Apple's release of an iTunes point update yesterday was seemingly relief from the manifest problems induced by the first release -- but reports immediately started coming in questioning what the value of the update was, and what it actually fixed. We repeated our earlier testing with iTunes networking shares, and tossed in some local store sharing which was underway with version 12.2, and were dismayed by our findings.
Even lapsed former subscribers saw issues with cover art, metadata
[Update -- not all problems are fixed] A problem in the new iTunes 12.2 update -- which including a substantial behind-the-scenes change to the database part of the program to accommodate the new Apple Music features, and which caused confusion in metadata and album art in song files -- has allegedly been fixed in a new update, bringing the program to version 12.2.1. The update, now available through the Mac App Store, is also said to correct a problem where uploaded DRM-free music in users' iCloud Music Libraries had been replaced with DRM-enabled Apple Music versions.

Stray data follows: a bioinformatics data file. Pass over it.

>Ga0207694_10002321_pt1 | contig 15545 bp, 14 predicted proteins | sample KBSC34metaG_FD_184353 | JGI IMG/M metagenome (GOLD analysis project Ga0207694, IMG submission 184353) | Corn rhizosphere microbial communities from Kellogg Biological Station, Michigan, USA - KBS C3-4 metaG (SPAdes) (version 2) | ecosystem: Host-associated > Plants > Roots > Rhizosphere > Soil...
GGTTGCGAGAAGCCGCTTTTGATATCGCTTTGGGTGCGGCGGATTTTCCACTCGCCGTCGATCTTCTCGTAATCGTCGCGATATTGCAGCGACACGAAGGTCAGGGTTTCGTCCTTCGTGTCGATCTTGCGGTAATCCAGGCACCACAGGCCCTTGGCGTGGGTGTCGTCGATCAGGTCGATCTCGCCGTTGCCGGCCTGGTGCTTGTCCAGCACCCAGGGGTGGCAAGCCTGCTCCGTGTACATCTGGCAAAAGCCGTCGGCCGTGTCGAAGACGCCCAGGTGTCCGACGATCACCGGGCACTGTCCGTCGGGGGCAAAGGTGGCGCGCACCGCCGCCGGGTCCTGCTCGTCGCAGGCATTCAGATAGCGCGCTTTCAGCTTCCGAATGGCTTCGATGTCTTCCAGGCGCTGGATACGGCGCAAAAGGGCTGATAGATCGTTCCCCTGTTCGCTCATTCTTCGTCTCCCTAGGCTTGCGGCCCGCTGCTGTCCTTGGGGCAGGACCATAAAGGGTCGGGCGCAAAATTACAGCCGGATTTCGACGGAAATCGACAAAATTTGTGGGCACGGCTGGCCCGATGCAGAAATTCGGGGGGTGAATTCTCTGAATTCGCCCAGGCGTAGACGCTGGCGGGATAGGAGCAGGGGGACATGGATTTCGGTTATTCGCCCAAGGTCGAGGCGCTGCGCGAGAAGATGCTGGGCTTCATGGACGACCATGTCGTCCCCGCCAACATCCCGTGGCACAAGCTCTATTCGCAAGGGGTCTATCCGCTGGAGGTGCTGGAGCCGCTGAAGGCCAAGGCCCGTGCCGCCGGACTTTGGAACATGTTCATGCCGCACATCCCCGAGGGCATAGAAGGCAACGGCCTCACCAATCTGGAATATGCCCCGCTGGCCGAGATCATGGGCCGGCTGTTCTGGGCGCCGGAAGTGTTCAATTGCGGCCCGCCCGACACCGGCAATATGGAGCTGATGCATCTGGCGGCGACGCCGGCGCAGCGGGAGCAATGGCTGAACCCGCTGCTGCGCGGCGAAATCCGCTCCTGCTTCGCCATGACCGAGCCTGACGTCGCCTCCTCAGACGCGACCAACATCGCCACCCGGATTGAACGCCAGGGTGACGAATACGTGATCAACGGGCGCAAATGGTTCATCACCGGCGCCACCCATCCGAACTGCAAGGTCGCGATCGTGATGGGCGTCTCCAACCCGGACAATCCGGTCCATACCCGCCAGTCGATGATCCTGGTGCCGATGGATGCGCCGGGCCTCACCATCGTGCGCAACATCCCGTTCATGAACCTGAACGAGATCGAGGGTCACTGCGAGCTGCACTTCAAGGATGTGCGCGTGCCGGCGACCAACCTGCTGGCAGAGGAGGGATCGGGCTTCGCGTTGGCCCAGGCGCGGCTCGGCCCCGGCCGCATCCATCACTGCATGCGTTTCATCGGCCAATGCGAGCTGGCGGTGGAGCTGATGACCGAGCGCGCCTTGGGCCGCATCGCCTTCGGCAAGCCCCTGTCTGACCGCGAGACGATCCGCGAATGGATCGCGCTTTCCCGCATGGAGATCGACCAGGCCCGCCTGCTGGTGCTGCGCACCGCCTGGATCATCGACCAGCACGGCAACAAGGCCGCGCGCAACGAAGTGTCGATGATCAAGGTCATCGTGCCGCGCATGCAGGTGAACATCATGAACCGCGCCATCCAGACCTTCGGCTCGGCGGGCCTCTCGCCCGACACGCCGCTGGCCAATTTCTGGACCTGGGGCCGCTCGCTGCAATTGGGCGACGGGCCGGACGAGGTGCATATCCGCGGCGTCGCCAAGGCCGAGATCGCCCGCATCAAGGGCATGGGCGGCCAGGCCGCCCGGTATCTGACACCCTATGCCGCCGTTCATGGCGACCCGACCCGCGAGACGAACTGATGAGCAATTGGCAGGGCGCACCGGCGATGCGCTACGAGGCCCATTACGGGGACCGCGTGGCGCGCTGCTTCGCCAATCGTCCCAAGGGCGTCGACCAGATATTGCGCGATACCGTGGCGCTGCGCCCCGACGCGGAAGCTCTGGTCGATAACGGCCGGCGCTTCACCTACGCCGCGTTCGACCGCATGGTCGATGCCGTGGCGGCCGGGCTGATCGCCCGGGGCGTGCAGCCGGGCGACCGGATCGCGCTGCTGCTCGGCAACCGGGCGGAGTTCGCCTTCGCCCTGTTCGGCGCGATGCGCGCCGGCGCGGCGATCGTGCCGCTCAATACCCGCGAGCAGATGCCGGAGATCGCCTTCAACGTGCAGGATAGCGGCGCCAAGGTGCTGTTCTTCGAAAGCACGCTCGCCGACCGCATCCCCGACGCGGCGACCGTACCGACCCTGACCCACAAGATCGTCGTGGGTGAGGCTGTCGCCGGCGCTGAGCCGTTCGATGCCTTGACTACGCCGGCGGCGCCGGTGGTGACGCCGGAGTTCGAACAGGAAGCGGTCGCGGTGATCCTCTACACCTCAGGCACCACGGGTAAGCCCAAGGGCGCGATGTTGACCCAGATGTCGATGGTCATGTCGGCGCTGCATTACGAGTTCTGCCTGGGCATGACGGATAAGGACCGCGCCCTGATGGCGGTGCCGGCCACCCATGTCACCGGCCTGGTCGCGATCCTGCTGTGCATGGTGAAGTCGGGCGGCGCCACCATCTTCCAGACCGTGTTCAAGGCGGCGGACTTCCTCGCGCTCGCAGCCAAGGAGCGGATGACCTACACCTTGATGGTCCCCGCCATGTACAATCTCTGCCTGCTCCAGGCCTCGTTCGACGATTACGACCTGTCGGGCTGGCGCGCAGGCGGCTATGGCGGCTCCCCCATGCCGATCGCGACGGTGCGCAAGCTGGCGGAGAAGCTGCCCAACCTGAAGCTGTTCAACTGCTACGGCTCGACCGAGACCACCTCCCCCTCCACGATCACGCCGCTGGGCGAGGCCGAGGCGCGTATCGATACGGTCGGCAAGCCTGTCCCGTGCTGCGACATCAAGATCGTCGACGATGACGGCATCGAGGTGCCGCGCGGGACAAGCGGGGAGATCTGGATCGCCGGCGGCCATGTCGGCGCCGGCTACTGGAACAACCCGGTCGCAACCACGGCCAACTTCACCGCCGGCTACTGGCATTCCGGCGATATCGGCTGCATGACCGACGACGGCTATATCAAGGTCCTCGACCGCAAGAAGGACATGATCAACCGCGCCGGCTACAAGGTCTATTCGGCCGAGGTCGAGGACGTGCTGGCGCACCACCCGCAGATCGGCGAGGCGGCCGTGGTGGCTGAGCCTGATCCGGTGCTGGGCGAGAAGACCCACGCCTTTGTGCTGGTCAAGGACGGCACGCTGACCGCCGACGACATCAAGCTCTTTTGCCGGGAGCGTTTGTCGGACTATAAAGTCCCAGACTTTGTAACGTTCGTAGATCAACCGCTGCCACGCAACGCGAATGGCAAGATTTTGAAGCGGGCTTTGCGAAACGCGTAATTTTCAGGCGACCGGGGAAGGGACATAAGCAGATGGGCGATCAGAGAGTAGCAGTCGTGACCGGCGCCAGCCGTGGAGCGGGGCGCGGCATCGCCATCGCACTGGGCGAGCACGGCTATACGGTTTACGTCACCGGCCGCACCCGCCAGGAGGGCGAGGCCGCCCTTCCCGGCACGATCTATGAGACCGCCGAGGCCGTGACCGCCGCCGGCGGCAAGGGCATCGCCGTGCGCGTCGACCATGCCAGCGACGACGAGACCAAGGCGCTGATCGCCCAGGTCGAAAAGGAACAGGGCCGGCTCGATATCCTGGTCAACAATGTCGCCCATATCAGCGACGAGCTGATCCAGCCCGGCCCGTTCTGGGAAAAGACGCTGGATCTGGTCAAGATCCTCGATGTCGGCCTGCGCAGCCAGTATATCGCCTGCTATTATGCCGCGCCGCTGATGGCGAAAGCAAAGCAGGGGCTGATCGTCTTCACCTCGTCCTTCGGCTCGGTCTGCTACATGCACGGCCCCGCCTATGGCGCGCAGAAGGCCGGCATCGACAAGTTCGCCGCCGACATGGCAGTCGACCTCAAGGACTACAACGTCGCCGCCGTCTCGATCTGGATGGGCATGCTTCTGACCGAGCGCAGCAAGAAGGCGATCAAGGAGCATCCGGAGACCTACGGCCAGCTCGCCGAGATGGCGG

So far, no problems have been noted in testing the popular SSD line
Continuing the refresh of MacNN, we've launched some testing initiatives. The first, a rundown of iTunes Match/Music problems with stored libraries is still underway, and we're hoping for more information later this week. The second: a close look at Apple's Trim activation for third-party SSDs, which was introduced in the launch of 10.10.4 -- and we've got some initial results to report.
'Staingate' tries to raise awareness, but reports of issues continue to be rare